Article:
Reducing Moisture Swell of Densified Wood With Polycarboxylic Acid Resin


  • Suzanne M. Peyer
  • Michael P. Wolcott
  • David J. Fenoglio


Dimensional stability, moisture, polycarboxylic acid, swelling, trimellitic anhydride, water, wood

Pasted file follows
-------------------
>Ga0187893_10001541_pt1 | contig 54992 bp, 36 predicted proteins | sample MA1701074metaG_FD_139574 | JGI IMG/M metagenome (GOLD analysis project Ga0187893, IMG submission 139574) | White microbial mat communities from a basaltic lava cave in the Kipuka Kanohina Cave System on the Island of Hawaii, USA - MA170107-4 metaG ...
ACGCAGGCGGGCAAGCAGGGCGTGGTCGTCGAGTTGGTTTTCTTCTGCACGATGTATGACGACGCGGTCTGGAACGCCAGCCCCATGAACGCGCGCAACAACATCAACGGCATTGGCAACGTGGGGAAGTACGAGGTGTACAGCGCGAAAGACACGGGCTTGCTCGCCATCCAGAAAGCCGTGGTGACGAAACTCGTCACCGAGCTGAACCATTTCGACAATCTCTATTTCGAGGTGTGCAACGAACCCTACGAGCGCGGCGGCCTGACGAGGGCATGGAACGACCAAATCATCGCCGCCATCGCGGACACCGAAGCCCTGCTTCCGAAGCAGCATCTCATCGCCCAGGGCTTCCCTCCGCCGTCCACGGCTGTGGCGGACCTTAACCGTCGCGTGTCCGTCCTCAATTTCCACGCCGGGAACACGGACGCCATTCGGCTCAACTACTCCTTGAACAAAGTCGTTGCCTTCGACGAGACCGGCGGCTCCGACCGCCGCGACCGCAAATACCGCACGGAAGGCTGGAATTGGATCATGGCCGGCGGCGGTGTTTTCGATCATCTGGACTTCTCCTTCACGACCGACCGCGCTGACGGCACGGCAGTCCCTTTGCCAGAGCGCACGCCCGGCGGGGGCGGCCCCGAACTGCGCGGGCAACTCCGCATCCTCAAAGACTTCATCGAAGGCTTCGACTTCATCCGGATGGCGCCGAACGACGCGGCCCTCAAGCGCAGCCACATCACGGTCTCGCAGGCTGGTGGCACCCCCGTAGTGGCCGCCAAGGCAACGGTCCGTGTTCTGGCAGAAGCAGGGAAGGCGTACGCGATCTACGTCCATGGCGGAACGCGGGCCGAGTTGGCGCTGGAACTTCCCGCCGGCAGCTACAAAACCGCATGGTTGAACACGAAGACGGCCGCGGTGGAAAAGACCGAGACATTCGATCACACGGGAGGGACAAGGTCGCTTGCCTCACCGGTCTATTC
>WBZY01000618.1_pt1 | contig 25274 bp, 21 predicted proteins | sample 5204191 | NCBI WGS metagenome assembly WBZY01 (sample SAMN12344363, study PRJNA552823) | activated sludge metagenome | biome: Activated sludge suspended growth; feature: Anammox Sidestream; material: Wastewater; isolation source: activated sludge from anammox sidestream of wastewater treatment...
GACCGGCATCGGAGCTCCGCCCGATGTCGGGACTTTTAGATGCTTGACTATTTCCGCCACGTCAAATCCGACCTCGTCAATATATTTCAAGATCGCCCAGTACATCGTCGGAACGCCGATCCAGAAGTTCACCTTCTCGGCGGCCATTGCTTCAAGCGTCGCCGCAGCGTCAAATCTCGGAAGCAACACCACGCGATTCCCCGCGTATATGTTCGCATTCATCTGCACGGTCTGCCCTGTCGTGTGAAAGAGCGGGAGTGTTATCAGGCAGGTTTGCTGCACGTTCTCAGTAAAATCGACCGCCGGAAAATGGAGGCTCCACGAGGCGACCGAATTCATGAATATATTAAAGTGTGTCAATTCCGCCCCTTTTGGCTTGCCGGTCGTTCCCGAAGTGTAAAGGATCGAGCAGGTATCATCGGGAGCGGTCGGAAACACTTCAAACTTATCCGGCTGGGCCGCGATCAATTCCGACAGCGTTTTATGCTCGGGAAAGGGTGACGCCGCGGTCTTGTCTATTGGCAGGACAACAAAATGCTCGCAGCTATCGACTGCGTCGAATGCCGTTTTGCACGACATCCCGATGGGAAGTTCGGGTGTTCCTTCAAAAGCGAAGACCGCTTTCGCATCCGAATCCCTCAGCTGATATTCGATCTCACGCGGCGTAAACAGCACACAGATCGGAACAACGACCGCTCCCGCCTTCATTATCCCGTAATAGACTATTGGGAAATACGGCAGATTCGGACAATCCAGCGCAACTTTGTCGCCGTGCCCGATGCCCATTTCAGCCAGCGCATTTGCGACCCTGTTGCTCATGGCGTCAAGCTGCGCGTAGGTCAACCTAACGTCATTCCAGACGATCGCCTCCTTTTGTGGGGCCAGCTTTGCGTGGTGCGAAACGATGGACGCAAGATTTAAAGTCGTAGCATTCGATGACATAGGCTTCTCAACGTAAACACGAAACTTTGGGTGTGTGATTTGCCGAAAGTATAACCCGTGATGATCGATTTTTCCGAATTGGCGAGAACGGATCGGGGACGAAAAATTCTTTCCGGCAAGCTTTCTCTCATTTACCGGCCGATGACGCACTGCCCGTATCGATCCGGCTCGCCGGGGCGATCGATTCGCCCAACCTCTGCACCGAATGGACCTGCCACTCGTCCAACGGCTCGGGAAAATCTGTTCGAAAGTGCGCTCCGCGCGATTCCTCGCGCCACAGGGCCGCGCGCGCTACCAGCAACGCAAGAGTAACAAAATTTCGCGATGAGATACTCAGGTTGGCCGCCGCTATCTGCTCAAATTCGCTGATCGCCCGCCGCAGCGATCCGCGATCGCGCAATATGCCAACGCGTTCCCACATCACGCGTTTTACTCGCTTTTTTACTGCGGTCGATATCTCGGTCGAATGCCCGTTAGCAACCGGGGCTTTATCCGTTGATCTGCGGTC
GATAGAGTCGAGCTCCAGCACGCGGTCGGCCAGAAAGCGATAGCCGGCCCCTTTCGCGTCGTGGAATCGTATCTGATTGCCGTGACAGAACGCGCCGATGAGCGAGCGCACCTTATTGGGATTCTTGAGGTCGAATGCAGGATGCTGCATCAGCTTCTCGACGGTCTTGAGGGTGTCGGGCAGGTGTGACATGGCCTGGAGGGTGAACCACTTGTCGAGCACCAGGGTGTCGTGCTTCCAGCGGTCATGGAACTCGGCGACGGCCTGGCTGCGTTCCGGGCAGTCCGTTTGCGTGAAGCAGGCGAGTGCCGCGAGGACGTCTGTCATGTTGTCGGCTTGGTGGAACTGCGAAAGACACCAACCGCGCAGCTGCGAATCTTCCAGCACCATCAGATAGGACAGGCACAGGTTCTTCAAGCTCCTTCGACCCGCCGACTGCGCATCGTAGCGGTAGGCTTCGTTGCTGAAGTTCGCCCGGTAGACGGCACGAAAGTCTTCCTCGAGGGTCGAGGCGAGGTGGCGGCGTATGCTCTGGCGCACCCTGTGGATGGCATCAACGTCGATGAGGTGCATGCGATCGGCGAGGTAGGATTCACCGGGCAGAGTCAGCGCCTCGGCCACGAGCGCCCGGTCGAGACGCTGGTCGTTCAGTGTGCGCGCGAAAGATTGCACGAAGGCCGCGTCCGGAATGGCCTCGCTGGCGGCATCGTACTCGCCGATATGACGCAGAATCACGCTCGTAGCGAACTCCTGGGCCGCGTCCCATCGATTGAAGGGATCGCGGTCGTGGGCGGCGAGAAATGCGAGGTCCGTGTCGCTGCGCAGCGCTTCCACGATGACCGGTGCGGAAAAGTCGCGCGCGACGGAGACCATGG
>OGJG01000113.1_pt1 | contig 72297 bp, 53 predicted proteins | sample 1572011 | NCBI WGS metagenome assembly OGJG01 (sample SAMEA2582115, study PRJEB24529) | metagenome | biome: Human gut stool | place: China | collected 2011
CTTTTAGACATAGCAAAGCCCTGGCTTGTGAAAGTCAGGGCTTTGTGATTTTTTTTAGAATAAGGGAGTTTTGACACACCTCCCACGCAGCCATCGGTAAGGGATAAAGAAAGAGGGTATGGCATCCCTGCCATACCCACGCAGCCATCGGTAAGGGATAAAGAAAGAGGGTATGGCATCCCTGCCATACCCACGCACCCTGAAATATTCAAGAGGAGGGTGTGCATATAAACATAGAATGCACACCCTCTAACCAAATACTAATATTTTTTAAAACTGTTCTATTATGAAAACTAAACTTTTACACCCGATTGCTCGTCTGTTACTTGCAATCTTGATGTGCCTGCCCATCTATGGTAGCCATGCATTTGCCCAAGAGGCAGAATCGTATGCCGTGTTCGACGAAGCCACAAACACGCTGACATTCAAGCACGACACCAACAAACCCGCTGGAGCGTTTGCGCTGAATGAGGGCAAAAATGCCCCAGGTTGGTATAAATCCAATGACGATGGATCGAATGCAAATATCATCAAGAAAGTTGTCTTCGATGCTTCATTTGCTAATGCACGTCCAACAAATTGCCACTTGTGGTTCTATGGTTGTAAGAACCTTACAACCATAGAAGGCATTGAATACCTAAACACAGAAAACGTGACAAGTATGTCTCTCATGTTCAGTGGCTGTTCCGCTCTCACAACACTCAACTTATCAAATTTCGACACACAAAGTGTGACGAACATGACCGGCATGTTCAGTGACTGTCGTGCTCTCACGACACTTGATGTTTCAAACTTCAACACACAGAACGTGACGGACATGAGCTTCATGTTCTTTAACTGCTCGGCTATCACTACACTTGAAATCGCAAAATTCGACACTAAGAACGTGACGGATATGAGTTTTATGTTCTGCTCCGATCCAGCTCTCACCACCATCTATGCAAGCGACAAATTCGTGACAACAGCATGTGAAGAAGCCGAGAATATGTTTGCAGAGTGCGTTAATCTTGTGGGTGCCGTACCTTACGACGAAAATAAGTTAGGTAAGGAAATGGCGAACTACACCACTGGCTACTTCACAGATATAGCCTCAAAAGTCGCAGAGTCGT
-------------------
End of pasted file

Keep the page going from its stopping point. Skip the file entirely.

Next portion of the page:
A water-soluble polycarboxylic acid (PCA) resin was assessed for ability to limit moisture swelling of densified wood. Aspen flakes were treated in 0 (control), 1, 5, 10, and 20% PCA resin solutions and drained for 1, 10, and 20-min time periods. Following treatments, flakes were compressed to roughly 50% strain at 170°C. The PCA content of flakes significantly increased with increasing concentration and drain time. Water absorption and thickness swell of flakes decreased with increasing PCA content. Both water absorption and thickness swell of untreated flakes were over 100%; but for PCA-treated flakes, water absorption and thickness swell as low as 45% and 16%, respectively, were achieved. Irreversible thickness swell decreased with increasing PCA content, while reversible thickness swell remained relatively constant. The swelling coefficient decreased with increasing PCA content, a behavior that often is associated with bulking agents for treated, uncompressed wood. However, dynamic mechanical analysis further suggested that PCA resin acts as a cross-linking agent to stabilize the position of the collapsed cell walls.


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